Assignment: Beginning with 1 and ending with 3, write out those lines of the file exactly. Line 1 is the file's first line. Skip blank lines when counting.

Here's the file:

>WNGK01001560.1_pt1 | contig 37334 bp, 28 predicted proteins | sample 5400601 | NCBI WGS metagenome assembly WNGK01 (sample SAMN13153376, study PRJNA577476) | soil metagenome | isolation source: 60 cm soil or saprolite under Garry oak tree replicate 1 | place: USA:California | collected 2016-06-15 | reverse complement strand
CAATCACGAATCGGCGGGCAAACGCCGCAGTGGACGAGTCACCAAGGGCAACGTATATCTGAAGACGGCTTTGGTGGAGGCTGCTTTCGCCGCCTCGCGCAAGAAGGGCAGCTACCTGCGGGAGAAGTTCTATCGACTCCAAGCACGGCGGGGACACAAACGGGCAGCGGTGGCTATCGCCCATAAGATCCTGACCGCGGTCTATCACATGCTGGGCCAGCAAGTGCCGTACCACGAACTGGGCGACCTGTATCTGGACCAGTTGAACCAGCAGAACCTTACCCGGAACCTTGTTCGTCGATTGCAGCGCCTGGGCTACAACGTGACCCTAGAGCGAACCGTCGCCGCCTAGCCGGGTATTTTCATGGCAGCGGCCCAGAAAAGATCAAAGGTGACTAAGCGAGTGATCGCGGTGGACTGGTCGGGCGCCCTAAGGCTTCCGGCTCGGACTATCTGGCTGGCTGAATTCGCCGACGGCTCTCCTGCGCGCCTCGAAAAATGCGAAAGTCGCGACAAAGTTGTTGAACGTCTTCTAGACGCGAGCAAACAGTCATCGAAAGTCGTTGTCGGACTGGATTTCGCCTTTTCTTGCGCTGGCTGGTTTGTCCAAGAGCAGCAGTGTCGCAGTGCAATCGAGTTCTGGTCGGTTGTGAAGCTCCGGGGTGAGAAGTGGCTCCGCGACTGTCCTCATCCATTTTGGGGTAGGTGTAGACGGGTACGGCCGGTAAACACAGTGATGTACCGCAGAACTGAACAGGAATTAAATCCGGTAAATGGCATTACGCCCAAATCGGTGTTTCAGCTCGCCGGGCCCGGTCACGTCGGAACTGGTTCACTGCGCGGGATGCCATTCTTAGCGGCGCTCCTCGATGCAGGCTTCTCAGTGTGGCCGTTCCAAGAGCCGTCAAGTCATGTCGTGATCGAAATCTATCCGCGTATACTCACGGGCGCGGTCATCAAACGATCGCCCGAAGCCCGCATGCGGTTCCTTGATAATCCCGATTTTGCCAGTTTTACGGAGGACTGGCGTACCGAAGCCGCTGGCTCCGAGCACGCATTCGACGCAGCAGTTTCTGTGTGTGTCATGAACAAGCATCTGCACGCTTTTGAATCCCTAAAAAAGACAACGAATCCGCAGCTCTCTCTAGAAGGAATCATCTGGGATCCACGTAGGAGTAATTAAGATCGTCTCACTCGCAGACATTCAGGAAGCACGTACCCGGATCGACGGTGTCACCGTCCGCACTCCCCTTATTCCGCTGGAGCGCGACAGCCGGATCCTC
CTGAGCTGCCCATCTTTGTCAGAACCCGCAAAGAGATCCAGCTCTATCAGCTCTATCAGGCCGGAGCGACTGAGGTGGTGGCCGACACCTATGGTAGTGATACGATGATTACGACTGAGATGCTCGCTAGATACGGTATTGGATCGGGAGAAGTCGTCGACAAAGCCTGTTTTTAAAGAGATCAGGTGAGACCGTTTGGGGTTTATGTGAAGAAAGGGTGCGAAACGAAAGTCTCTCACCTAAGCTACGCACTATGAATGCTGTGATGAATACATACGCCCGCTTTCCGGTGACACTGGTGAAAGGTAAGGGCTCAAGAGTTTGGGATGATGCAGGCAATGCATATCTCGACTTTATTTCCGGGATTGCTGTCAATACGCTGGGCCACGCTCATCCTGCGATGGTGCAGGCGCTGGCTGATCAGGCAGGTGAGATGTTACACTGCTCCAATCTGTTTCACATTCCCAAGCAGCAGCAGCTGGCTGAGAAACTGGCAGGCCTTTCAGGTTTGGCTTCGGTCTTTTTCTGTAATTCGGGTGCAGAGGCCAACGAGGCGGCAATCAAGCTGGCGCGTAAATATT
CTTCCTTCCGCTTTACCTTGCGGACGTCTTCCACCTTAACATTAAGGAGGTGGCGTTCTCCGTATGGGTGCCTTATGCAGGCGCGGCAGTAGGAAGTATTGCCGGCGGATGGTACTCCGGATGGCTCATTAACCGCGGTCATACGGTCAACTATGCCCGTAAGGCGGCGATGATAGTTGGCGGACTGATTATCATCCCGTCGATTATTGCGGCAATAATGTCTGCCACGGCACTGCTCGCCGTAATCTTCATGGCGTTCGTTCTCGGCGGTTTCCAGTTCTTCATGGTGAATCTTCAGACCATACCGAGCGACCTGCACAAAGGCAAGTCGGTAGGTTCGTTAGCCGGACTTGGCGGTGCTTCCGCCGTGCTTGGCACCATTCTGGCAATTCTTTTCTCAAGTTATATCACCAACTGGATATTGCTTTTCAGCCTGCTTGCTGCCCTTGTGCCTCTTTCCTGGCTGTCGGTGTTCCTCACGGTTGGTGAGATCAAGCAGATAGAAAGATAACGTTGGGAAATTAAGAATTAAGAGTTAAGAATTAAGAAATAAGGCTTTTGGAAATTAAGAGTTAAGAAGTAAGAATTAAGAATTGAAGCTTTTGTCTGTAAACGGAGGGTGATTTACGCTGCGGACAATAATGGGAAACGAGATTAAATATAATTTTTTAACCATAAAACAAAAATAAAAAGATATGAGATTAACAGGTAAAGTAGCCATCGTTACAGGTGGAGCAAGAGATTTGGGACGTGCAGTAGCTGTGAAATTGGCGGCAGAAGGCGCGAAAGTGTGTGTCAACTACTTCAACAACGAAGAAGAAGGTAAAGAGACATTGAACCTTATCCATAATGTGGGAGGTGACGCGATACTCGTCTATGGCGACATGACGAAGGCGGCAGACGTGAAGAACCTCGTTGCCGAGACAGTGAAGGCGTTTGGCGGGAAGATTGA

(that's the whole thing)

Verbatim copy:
>WNGK01001560.1_pt1 | contig 37334 bp, 28 predicted proteins | sample 5400601 | NCBI WGS metagenome assembly WNGK01 (sample SAMN13153376, study PRJNA577476) | soil metagenome | isolation source: 60 cm soil or saprolite under Garry oak tree replicate 1 | place: USA:California | collected 2016-06-15 | reverse complement strand
CAATCACGAATCGGCGGGCAAACGCCGCAGTGGACGAGTCACCAAGGGCAACGTATATCTGAAGACGGCTTTGGTGGAGGCTGCTTTCGCCGCCTCGCGCAAGAAGGGCAGCTACCTGCGGGAGAAGTTCTATCGACTCCAAGCACGGCGGGGACACAAACGGGCAGCGGTGGCTATCGCCCATAAGATCCTGACCGCGGTCTATCACATGCTGGGCCAGCAAGTGCCGTACCACGAACTGGGCGACCTGTATCTGGACCAGTTGAACCAGCAGAACCTTACCCGGAACCTTGTTCGTCGATTGCAGCGCCTGGGCTACAACGTGACCCTAGAGCGAACCGTCGCCGCCTAGCCGGGTATTTTCATGGCAGCGGCCCAGAAAAGATCAAAGGTGACTAAGCGAGTGATCGCGGTGGACTGGTCGGGCGCCCTAAGGCTTCCGGCTCGGACTATCTGGCTGGCTGAATTCGCCGACGGCTCTCCTGCGCGCCTCGAAAAATGCGAAAGTCGCGACAAAGTTGTTGAACGTCTTCTAGACGCGAGCAAACAGTCATCGAAAGTCGTTGTCGGACTGGATTTCGCCTTTTCTTGCGCTGGCTGGTTTGTCCAAGAGCAGCAGTGTCGCAGTGCAATCGAGTTCTGGTCGGTTGTGAAGCTCCGGGGTGAGAAGTGGCTCCGCGACTGTCCTCATCCATTTTGGGGTAGGTGTAGACGGGTACGGCCGGTAAACACAGTGATGTACCGCAGAACTGAACAGGAATTAAATCCGGTAAATGGCATTACGCCCAAATCGGTGTTTCAGCTCGCCGGGCCCGGTCACGTCGGAACTGGTTCACTGCGCGGGATGCCATTCTTAGCGGCGCTCCTCGATGCAGGCTTCTCAGTGTGGCCGTTCCAAGAGCCGTCAAGTCATGTCGTGATCGAAATCTATCCGCGTATACTCACGGGCGCGGTCATCAAACGATCGCCCGAAGCCCGCATGCGGTTCCTTGATAATCCCGATTTTGCCAGTTTTACGGAGGACTGGCGTACCGAAGCCGCTGGCTCCGAGCACGCATTCGACGCAGCAGTTTCTGTGTGTGTCATGAACAAGCATCTGCACGCTTTTGAATCCCTAAAAAAGACAACGAATCCGCAGCTCTCTCTAGAAGGAATCATCTGGGATCCACGTAGGAGTAATTAAGATCGTCTCACTCGCAGACATTCAGGAAGCACGTACCCGGATCGACGGTGTCACCGTCCGCACTCCCCTTATTCCGCTGGAGCGCGACAGCCGGATCCTC
CTGAGCTGCCCATCTTTGTCAGAACCCGCAAAGAGATCCAGCTCTATCAGCTCTATCAGGCCGGAGCGACTGAGGTGGTGGCCGACACCTATGGTAGTGATACGATGATTACGACTGAGATGCTCGCTAGATACGGTATTGGATCGGGAGAAGTCGTCGACAAAGCCTGTTTTTAAAGAGATCAGGTGAGACCGTTTGGGGTTTATGTGAAGAAAGGGTGCGAAACGAAAGTCTCTCACCTAAGCTACGCACTATGAATGCTGTGATGAATACATACGCCCGCTTTCCGGTGACACTGGTGAAAGGTAAGGGCTCAAGAGTTTGGGATGATGCAGGCAATGCATATCTCGACTTTATTTCCGGGATTGCTGTCAATACGCTGGGCCACGCTCATCCTGCGATGGTGCAGGCGCTGGCTGATCAGGCAGGTGAGATGTTACACTGCTCCAATCTGTTTCACATTCCCAAGCAGCAGCAGCTGGCTGAGAAACTGGCAGGCCTTTCAGGTTTGGCTTCGGTCTTTTTCTGTAATTCGGGTGCAGAGGCCAACGAGGCGGCAATCAAGCTGGCGCGTAAATATT